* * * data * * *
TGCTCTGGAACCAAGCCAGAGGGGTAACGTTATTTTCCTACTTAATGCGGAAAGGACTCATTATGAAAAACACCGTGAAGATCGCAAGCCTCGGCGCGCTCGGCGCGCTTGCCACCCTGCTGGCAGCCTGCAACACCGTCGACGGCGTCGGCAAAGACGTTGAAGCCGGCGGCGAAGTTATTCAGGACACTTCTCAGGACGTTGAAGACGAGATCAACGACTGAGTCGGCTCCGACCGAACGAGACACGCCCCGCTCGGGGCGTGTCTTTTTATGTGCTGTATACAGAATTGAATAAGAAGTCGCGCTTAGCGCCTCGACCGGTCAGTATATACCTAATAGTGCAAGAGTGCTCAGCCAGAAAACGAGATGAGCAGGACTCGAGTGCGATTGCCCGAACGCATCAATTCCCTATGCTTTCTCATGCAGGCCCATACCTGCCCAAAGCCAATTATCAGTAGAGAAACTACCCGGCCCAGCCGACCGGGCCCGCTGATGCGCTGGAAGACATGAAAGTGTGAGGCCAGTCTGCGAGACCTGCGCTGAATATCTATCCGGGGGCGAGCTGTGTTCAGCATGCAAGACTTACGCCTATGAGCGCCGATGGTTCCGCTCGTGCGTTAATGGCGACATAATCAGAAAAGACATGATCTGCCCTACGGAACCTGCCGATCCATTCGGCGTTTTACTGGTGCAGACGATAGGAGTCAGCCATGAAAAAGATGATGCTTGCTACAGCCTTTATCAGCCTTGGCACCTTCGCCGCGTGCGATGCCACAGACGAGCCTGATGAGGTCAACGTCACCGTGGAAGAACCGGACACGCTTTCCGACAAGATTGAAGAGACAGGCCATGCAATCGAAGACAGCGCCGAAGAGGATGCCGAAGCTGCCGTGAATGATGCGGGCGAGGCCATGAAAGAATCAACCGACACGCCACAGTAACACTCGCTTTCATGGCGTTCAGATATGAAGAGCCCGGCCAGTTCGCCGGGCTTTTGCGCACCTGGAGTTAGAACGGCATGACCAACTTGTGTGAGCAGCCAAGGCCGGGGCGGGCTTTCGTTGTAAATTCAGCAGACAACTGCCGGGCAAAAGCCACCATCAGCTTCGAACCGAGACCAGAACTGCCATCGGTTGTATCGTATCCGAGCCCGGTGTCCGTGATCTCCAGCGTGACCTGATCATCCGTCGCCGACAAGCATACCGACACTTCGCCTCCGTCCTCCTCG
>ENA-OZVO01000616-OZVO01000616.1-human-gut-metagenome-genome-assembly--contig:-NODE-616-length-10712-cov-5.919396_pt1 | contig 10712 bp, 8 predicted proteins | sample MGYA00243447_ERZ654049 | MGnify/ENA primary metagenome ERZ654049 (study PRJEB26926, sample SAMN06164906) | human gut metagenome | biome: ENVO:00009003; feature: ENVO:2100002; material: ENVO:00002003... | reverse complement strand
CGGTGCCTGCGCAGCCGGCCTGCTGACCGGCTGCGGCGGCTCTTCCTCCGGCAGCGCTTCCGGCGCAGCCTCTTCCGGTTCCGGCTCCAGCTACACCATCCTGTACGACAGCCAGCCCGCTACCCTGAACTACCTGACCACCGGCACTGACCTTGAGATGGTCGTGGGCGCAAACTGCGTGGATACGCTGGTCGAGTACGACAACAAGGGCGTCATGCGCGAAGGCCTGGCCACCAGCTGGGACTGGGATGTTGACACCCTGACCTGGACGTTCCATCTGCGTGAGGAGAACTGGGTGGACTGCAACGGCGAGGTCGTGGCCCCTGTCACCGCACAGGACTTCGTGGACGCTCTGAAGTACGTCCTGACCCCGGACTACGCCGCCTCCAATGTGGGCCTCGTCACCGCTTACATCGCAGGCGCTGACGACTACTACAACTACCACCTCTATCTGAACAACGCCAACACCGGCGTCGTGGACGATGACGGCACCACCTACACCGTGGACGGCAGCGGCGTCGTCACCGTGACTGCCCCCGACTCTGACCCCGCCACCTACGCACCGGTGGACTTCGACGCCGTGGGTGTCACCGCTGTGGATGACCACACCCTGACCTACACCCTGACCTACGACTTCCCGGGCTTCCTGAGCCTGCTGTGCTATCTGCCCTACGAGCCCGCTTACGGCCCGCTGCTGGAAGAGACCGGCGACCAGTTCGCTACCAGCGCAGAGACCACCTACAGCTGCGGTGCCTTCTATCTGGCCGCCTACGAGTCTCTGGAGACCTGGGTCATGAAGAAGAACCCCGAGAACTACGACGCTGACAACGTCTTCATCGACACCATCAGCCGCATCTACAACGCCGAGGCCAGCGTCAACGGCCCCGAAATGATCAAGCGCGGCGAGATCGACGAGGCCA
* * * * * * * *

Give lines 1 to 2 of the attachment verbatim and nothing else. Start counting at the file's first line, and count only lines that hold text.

TGCTCTGGAACCAAGCCAGAGGGGTAACGTTATTTTCCTACTTAATGCGGAAAGGACTCATTATGAAAAACACCGTGAAGATCGCAAGCCTCGGCGCGCTCGGCGCGCTTGCCACCCTGCTGGCAGCCTGCAACACCGTCGACGGCGTCGGCAAAGACGTTGAAGCCGGCGGCGAAGTTATTCAGGACACTTCTCAGGACGTTGAAGACGAGATCAACGACTGAGTCGGCTCCGACCGAACGAGACACGCCCCGCTCGGGGCGTGTCTTTTTATGTGCTGTATACAGAATTGAATAAGAAGTCGCGCTTAGCGCCTCGACCGGTCAGTATATACCTAATAGTGCAAGAGTGCTCAGCCAGAAAACGAGATGAGCAGGACTCGAGTGCGATTGCCCGAACGCATCAATTCCCTATGCTTTCTCATGCAGGCCCATACCTGCCCAAAGCCAATTATCAGTAGAGAAACTACCCGGCCCAGCCGACCGGGCCCGCTGATGCGCTGGAAGACATGAAAGTGTGAGGCCAGTCTGCGAGACCTGCGCTGAATATCTATCCGGGGGCGAGCTGTGTTCAGCATGCAAGACTTACGCCTATGAGCGCCGATGGTTCCGCTCGTGCGTTAATGGCGACATAATCAGAAAAGACATGATCTGCCCTACGGAACCTGCCGATCCATTCGGCGTTTTACTGGTGCAGACGATAGGAGTCAGCCATGAAAAAGATGATGCTTGCTACAGCCTTTATCAGCCTTGGCACCTTCGCCGCGTGCGATGCCACAGACGAGCCTGATGAGGTCAACGTCACCGTGGAAGAACCGGACACGCTTTCCGACAAGATTGAAGAGACAGGCCATGCAATCGAAGACAGCGCCGAAGAGGATGCCGAAGCTGCCGTGAATGATGCGGGCGAGGCCATGAAAGAATCAACCGACACGCCACAGTAACACTCGCTTTCATGGCGTTCAGATATGAAGAGCCCGGCCAGTTCGCCGGGCTTTTGCGCACCTGGAGTTAGAACGGCATGACCAACTTGTGTGAGCAGCCAAGGCCGGGGCGGGCTTTCGTTGTAAATTCAGCAGACAACTGCCGGGCAAAAGCCACCATCAGCTTCGAACCGAGACCAGAACTGCCATCGGTTGTATCGTATCCGAGCCCGGTGTCCGTGATCTCCAGCGTGACCTGATCATCCGTCGCCGACAAGCATACCGACACTTCGCCTCCGTCCTCCTCG
>ENA-OZVO01000616-OZVO01000616.1-human-gut-metagenome-genome-assembly--contig:-NODE-616-length-10712-cov-5.919396_pt1 | contig 10712 bp, 8 predicted proteins | sample MGYA00243447_ERZ654049 | MGnify/ENA primary metagenome ERZ654049 (study PRJEB26926, sample SAMN06164906) | human gut metagenome | biome: ENVO:00009003; feature: ENVO:2100002; material: ENVO:00002003... | reverse complement strand